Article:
I met the first transport at Philadelphia, and returned on the same with them to David’s Island. The prisoners were in a most filthy condition, miserably clad, and covered with vermin. Each man received a bath and was immediately furnished with clean clothing, the old clothing being removed and burned. In the prosecution of my duties I was frequently present at their dinners, which were ample, superior, both as respects quantity and quality, to anything I have ever seen in hospital diet. The diet furnished to them was superior even to that of our own patients. This resulted from the fact that many little luxuries were furnished by private donation. There were other comforts and conveniences afforded them beyond those of food, clothing, and shelter.

            A library of two thousand volumes, that had been previously used by our own soldiers, was at once thrown open to them, and every facility afforded for the use of the volumes. Being present as librarian, and taking each man’s name as he received his book, the library was used by them far more than by our own people. As had been my practice, I went through the tents and pavilions with bibles and prayer books, making the special inquiry to every man, “Are you supplied?” And furnishing books in all cases where they were required.

            Religious services were held in the chapel twice every Sunday, and two or three times during the week, at which they were invited to be present, and attended in such numbers that the chapel was always crowded, the capacity of the chapel being three hundred, and some occasions numbers stood at the windows during the entire service.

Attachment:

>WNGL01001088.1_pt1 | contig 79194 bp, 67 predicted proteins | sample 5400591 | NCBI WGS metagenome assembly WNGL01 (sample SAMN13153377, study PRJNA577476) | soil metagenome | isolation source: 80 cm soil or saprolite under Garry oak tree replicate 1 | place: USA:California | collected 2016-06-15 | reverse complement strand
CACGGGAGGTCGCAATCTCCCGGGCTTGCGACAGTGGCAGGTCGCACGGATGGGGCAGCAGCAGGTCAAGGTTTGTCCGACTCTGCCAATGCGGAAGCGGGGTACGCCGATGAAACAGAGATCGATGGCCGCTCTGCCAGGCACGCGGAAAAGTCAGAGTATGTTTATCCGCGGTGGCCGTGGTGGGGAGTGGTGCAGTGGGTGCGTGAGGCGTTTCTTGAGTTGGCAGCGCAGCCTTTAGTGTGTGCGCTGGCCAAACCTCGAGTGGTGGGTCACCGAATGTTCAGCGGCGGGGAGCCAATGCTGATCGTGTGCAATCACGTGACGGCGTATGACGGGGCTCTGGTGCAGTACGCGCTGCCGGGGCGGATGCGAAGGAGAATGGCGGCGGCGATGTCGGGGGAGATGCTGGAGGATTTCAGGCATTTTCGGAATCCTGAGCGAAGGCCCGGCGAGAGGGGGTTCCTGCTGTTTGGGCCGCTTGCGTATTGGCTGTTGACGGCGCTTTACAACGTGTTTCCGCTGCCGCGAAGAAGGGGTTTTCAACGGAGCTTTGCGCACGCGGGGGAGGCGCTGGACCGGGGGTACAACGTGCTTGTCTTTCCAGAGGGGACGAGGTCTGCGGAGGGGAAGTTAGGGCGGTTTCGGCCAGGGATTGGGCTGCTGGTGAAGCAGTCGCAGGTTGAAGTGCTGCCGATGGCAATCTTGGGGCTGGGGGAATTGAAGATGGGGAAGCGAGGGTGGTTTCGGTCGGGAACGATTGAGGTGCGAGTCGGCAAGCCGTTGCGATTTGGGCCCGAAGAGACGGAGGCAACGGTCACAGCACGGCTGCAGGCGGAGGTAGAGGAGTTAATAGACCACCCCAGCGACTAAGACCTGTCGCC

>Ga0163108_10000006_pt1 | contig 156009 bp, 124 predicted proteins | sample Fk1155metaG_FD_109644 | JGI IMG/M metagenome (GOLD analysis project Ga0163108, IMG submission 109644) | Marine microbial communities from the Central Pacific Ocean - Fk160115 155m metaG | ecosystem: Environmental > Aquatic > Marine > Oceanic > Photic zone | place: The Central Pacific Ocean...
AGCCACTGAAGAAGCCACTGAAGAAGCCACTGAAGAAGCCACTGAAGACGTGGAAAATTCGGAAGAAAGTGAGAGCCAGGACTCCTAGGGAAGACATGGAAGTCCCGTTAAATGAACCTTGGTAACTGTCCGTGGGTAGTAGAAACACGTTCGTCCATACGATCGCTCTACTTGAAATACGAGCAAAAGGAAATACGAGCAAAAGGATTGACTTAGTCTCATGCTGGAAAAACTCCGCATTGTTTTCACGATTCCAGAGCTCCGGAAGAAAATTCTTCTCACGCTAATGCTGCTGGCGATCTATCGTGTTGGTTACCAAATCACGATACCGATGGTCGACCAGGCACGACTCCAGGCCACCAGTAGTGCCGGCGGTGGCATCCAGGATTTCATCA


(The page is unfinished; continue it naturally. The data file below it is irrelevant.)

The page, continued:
I was supervisor of the post office, and officially appointed to examine the contents of letters, which were mailed and forwarded on my approval. Paper and envelopes were furnished gratuitously, and post stamps, when needed, were supplied to the extent of one hundred and fifty dollars, to my knowledge, gratuitously. From three to five hundred letters were forwarded daily after the first  arrival of prisoners.

            The common expression in their letters as to their condition was that “we have everything we need, and could not he better off.”

            Funeral service was always performed over the dead, using the service of the Protestant Episcopal Church over the remains of the dead. A record was uniformly made of the names, company, and regiment, of the deceased, and date of death. This record was made independently of a formal Hospital register.  


Chaplain U. S. A.

Sworn to before me,


      Assistant Surgeon U. S. A., In charge.